Saturday night I drove to a memorial in the Hollywood Hills for a former boss of mine. I’d worked for Joan for nearly six years. It was my second job in Los Angeles and my first job in the entertainment industry. Joan wasn’t my official boss; that was Kellam, but Kellam was not someone one could take seriously as a boss. We used to describe Kellam as “Mr. Peepers on Acid.” He was tall and sort of crane-like; he had a tendency to stutter and to flap his hands when he got agitated, which was frequently. The time I got the truest glimpse of Kellam’s soul was when he was making his annual Christmas punch. This stuff tasted like apple juice and caused hallucinations by the second cup. He stood there, wearing his thick, smudged glasses and a red tartan plaid vest, pouring bottles of liquor into the punch bowl with an intensely focused expression and a maniacal grin.
Though Kellam had originated the business (an esoteric form of entertainment research) and owned the company, Joan was the person who really knew the job, who you went to with questions and for judgments, whose word on all such matters was gospel and final. She held in her head the most amazing array of knowledge, of facts and statistics – well, everybody did at that place, actually. Jokes were often made about the quality of Jeopardy contestant or Trivial Pursuit team that could be assembled from that staff. But Joan was the Queen of Research – a benign monarch who at heart did not want the authority or the responsibility of running a business. And she was loyal, I think, to Kellam, who after all had started the whole thing. But when we moved to fancier digs in a Hollywood office building, it was Joan who got the biggest office at the end of the hall. Kellam, for whom the job was more of a hobby than a profession, squatted in one of the smaller offices on the days that he came into the office.
Joan loved that job. She prided herself on doing more work than anyone else, on never missing a day, except when she went on her annual three-week vacation to England. Joan wasn’t English, but she’d married an Englishman, Jerry, and there was something a little British in her pronunciations, in her regal, erect posture, in her slight formality. She’d grown up poor in Washington State at the tail end of the Depression; she never liked appearing weak or needy. She never got sick. Or wouldn’t admit to it at least.
Joan and Jerry lived idiosyncratic lives. Jerry was a writer, mostly of science fiction, a wiry Brit with a goatee who always carried a bowie knife of some sort tucked into his hand-tooled leather belt. They had a son, Scott, whom they adored, a pride of half-Abyssinian cats and a houseful of books, watercolors by their favorite artist and a collection of pottery. They were among the founders of the original Agoura Hills Renaissance Faire. They were the sort of sturdy, interesting people whom if I did picture getting old I assumed would do so slowly and in rude good health.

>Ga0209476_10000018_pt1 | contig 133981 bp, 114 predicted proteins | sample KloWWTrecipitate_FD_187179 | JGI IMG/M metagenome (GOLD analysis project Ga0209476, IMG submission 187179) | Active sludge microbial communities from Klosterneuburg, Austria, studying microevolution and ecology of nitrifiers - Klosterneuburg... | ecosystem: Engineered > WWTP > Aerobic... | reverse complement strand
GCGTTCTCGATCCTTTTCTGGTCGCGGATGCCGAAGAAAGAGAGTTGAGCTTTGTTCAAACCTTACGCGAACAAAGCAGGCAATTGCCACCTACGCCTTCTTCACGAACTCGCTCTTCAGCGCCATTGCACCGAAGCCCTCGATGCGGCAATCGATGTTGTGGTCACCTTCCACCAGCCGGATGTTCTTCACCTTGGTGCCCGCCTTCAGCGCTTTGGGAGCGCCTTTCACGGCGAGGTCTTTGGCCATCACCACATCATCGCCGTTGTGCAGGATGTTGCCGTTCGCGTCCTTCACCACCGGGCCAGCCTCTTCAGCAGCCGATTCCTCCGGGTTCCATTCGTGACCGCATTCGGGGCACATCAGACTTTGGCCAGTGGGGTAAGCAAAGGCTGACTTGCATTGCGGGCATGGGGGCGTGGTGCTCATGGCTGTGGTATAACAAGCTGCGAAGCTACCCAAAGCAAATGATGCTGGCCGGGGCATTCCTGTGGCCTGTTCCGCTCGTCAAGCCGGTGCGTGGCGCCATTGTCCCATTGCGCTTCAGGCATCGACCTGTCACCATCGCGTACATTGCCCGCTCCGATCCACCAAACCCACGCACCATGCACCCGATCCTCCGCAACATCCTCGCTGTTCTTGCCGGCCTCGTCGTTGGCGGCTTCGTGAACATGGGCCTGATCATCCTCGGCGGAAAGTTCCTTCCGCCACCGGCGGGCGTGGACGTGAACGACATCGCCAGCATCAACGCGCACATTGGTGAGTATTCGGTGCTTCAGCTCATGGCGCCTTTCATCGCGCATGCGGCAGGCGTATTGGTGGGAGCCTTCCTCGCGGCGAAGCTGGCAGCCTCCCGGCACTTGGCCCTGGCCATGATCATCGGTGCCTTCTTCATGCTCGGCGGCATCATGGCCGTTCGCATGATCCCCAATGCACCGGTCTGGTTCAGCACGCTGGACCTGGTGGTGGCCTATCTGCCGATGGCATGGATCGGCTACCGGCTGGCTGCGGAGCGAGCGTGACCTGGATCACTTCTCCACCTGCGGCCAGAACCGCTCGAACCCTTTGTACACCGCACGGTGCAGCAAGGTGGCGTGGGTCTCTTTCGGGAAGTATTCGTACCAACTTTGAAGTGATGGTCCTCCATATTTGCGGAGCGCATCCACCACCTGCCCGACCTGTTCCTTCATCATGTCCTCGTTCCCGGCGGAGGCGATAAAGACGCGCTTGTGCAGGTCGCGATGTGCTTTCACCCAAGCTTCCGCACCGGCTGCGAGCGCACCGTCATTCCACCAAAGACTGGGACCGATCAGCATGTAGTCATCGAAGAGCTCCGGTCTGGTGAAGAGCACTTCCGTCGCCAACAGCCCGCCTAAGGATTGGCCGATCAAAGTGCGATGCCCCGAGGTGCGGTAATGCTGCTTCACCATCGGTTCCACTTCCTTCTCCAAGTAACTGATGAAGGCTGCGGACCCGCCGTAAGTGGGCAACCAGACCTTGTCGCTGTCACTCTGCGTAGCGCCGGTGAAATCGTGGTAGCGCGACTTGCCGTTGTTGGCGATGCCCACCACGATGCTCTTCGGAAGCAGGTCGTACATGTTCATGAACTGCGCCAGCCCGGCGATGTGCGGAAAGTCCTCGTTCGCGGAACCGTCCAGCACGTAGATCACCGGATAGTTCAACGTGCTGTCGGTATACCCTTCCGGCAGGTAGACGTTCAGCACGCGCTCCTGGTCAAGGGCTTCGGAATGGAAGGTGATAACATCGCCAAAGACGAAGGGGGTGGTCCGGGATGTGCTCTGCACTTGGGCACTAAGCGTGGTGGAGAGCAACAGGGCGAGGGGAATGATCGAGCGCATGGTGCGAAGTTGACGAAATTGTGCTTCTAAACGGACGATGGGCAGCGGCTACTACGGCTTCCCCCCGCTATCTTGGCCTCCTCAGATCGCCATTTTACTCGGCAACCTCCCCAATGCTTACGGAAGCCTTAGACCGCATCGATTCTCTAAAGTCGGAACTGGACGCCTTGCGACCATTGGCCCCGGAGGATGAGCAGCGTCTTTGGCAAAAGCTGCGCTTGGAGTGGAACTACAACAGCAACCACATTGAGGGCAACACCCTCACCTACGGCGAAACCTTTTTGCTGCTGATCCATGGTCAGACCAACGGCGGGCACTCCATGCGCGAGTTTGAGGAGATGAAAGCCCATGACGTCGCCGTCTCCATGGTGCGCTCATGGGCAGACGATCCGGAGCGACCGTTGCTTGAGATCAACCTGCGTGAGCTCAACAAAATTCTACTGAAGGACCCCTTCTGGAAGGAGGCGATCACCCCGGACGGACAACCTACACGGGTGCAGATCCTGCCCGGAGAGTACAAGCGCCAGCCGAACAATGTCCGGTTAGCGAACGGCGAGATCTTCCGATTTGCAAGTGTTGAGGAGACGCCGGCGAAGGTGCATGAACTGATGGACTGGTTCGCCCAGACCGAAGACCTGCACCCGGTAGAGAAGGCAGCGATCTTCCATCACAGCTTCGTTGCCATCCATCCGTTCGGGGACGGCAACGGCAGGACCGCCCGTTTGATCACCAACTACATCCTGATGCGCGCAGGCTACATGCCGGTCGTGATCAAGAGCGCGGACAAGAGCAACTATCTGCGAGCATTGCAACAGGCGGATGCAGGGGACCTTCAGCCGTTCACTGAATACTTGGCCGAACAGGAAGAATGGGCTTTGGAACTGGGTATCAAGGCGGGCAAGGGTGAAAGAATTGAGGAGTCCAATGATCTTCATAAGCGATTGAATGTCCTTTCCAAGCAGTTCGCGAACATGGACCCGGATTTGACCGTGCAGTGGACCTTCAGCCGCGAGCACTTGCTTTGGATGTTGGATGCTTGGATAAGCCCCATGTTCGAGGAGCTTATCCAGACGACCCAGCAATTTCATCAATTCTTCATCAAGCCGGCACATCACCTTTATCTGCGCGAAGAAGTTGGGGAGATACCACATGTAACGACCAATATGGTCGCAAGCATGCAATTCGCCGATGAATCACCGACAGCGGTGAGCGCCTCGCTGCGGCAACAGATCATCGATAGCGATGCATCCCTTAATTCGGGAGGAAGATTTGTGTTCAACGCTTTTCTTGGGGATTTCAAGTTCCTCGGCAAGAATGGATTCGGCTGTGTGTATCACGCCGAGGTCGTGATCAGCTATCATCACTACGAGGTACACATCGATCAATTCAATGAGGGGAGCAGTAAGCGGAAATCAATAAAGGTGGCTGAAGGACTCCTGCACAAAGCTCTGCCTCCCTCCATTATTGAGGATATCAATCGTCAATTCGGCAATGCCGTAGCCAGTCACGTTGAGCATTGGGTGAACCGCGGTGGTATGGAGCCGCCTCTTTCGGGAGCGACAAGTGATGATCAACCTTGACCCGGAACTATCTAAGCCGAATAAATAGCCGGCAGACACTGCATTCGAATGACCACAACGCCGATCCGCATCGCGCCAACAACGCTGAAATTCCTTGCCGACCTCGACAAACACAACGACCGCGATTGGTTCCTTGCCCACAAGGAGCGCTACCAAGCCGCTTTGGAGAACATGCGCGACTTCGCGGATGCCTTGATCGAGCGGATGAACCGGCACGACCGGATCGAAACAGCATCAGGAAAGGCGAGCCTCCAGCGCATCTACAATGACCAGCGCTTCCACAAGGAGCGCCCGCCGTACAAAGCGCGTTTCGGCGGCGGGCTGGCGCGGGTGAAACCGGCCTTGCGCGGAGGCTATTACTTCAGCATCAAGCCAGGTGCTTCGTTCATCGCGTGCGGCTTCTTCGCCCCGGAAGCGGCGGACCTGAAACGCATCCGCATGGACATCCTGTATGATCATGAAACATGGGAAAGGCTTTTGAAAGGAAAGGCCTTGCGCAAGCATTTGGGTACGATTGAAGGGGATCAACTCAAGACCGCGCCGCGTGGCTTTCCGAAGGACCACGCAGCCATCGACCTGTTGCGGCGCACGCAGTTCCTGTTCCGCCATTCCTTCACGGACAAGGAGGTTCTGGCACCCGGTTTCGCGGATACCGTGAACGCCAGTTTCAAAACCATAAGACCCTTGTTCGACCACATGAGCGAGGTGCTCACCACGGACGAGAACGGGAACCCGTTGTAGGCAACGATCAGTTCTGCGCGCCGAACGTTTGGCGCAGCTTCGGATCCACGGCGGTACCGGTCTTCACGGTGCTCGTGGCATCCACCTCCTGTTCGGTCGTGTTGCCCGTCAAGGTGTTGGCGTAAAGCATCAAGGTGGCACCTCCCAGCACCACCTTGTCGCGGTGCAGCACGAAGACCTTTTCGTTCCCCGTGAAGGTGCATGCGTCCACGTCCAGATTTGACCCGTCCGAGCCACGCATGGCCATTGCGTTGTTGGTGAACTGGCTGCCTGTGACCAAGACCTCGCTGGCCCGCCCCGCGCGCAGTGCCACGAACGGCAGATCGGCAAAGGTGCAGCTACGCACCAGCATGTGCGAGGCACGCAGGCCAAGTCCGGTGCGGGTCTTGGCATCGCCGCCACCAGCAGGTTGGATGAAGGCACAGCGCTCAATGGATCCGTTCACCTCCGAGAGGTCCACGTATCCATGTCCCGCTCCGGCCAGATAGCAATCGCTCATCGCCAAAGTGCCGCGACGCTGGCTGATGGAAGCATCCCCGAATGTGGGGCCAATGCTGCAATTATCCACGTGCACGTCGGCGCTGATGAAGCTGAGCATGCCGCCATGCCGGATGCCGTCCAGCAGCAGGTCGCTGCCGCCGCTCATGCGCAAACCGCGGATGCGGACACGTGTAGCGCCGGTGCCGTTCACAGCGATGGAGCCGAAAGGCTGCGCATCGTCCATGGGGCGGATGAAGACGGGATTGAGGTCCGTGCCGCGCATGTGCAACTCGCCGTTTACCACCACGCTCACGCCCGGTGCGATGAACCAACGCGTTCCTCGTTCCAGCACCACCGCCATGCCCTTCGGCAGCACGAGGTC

Of course things often don’t work out the way it seems they logically should. Jerry passed away almost two years ago. Joan fell ill late this fall and died in mid-January.
It has been more than ten years since I worked for Joan, something like fourteen. The business had problems; there was a bankruptcy, layoffs. I was in the first wave of departures. I’d never held the layoff against Joan; in fact I don’t think she had much if anything to do with the decision. She hated anything having to do with finances and that kind of responsibility, which given Kellam’s peculiar management style was more than understandable. Eventually Joan and the “senior researchers,” the core group that had been with Kellam the longest, had to split off and form their own company, a decision Joan made with great reluctance. But they'd had no better choice at the end.
Through all of this I stayed in touch. The people I met at that job were some of the first real friends I made in Los Angeles, and they are people I enjoy being around today.
So contemplating this memorial, I was looking forward to it on one level. Some of the research gang I see fairly often; others not so much, and I wanted to see them all. But the occasion was hard to fathom.
Scott, Joan and Jerry’s son, hosted the gathering at their old house off Beachwood in Hollywood. The house, he had noted in the invitation, is sort of a wreck. It’s one of the old Spanish-style houses built in the twenties, some of the area’s original architecture: two levels, wonderful massive beamed ceiling. I’d recalled it as showing its age a bit but not particularly wrecked. The last few years, apparently, had been rough. The paint is peeling off in sheets and smaller flakes. There’s water damage and chunks of plaster missing, wood grid visible in the ceiling in places. Most of it could have happened pretty recently, I guess, given the rains we’ve had this year. Still it’s a lovely house, with unexpected, graceful details: an original.
“It’ll be a lot cheaper to tear it down and start over,” commented one man, a family friend I did not know.
I wandered around the old house. Books are everywhere, on every wall, stored on bookcases ranging from solid wood to rickety shelves on metal brackets. Oh, the books. Old reference books on every subject. Histories of Costume. Treatises on the Marsh Arabs. Almanacs. The Watergate Hearings. Old dust thick on the tops of the pages. No wonder Joan was able to work from home in the late afternoons, in the days before the internet. She'd had everything she needed, right here.
But where were the cats? There were always cats. Every year I would receive a Christmas card from Joan and Jerry with a different photo of different cats. The last year, there was only one cat, a black one named Midnight, and the card was from Joan alone.